Well, I have old Extreme board and the best part is that it has been a trouble free instrument in my setting. The Mother board is now 8-9 years old and still working perfectly!
    You pay for quality components. I have done only very minor overclocking and preferred stability and durability over maximum performance.
    Reply
  • Azethoth - Saturday, April 9, 2016 - link

    I just built my Mom a new computer. The last one lasted 7 years. The new one has a Maximus VIII Hero from Fry's. If Fry's stocked the extreme I would have bought that, but limited time meant not waiting for an Amazon delivery. Assuming the same 7 year life span (old comp still worked, just not compatible with 8TB drives), it is less than $100 a year for the MB. Like the old one it is not overclocked and the extra lifespan from better components means I do not have to worry about it like I used to when she got Dells. Does she need 64GB of memory, nope. 2TB Samsung Pro? Nope. 2 8TB HGST He8 drives for the raid, nope. Netgear M4100-D12G switch with all shielded CAT7 cabling? Nope. Thermaltake Core 71 case? Nope, but she wanted a taller case so it is easier to put stuff on top of it and 71 sounds like better quality than 51.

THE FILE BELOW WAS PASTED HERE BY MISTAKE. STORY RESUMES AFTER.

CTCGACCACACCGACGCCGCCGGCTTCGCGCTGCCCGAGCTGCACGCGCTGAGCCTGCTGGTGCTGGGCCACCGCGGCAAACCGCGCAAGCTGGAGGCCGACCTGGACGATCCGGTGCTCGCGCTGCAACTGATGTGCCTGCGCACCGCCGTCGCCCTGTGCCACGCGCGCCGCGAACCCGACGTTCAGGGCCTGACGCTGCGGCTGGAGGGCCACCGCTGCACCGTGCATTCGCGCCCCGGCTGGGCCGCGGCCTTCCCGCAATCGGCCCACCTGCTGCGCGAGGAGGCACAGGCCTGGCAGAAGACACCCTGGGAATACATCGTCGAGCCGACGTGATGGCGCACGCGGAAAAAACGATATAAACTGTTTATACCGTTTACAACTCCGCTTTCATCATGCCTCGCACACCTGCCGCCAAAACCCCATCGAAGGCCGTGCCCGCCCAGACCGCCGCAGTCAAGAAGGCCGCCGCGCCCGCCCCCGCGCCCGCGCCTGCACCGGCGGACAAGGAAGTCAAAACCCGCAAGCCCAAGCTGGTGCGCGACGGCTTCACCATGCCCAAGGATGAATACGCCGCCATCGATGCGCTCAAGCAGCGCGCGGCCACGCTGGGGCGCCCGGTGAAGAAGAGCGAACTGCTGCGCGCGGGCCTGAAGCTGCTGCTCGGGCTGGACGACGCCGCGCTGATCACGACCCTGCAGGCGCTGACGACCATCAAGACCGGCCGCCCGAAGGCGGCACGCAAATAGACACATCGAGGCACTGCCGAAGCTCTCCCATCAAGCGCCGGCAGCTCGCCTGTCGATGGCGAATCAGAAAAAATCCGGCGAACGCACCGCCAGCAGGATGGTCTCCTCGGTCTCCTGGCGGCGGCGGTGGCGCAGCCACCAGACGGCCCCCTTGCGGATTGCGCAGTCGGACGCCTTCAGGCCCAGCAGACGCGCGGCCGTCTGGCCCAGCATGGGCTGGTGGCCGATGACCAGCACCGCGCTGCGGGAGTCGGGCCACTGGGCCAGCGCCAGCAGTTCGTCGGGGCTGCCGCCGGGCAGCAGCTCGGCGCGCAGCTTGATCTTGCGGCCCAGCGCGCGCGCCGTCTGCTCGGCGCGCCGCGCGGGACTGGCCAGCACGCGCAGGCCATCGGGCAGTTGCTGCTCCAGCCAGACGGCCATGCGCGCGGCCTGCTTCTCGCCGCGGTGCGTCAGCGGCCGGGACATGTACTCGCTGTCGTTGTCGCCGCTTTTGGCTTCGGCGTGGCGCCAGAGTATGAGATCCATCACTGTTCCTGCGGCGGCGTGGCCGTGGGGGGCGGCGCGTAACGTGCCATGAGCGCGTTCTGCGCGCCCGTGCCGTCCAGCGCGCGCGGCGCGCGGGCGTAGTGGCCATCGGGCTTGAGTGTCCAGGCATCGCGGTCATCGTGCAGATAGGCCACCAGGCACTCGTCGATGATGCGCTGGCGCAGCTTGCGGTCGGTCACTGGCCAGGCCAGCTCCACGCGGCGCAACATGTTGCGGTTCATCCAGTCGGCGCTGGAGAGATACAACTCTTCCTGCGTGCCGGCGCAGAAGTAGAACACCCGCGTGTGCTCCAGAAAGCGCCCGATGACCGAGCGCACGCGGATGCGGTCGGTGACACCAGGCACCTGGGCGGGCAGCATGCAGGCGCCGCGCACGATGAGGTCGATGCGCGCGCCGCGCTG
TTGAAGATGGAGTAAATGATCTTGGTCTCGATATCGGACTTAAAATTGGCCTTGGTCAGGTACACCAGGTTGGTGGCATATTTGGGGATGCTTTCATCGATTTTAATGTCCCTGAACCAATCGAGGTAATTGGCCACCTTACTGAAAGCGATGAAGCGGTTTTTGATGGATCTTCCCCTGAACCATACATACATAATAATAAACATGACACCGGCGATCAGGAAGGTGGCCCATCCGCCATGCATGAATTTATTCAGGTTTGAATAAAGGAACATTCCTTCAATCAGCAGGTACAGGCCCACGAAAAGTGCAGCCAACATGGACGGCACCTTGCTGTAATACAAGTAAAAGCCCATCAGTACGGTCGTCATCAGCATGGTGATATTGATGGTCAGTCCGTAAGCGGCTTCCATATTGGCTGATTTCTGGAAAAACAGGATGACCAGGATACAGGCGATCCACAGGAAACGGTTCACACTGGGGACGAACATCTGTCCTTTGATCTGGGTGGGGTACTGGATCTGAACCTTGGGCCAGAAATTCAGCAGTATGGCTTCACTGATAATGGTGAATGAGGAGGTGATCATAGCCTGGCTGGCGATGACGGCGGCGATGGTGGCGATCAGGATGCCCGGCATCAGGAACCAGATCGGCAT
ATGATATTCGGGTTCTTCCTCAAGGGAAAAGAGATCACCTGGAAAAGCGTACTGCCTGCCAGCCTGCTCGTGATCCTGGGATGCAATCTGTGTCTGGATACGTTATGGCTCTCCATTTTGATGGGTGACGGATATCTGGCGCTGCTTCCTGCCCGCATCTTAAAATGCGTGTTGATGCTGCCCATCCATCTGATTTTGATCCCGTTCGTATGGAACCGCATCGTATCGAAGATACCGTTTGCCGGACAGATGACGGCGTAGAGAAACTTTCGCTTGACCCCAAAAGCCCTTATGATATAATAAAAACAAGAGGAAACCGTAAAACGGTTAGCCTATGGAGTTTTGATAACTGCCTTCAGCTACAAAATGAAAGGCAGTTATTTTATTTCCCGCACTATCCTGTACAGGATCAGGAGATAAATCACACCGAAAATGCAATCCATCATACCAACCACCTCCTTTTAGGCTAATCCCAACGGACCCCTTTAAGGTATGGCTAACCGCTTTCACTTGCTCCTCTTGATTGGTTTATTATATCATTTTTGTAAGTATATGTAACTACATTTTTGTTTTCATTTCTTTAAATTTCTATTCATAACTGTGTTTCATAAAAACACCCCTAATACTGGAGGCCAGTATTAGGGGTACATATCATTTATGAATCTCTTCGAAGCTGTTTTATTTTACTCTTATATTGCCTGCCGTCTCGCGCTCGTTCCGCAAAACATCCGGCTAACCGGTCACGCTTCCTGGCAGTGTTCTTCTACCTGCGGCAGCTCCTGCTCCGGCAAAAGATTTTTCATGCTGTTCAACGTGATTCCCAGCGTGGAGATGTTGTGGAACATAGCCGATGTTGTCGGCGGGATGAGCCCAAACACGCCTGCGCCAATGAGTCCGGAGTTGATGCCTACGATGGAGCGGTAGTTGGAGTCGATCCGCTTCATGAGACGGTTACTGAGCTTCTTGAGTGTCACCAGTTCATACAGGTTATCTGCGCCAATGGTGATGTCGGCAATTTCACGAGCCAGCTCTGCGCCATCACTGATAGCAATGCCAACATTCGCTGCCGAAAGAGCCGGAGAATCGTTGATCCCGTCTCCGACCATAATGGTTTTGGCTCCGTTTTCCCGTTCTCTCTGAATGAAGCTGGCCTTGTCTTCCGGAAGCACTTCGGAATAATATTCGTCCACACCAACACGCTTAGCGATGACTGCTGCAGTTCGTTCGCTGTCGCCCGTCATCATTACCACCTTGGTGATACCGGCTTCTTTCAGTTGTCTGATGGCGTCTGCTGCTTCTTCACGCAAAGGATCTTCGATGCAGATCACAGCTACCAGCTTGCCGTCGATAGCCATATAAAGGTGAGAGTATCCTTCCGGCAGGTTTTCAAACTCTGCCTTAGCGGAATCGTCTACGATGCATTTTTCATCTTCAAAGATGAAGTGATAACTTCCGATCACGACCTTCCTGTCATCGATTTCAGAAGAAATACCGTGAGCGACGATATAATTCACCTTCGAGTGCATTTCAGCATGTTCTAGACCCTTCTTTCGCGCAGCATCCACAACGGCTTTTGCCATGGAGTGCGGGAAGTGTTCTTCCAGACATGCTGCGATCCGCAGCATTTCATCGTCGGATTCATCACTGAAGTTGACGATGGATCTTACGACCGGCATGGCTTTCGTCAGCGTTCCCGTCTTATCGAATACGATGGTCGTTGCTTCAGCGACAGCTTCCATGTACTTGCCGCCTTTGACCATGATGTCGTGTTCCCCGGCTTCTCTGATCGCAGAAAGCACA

Is it worth maxing as much as possible? Yep. I anticipate that this machine will last 10 years and never break, unless 4k VR home movies suddenly becomes a thing and she gets into it and I have to fill up a few more drive bays or get a stupid expensive NAS. Oh yeah and Ashes of the Singularity is gonna scream.
    Reply
  • Gastec - Thursday, September 22, 2016 - link

    Get outta here! 500 bucks is pocket change, I pay more to fill up my Reventón every week :) Reply
  • arayoflight - Thursday, April 7, 2016 - link

    Is there anything meaningful that it offers over Z170 deluxe, which is I guess the only option of you want fast onboard WiFi. Reply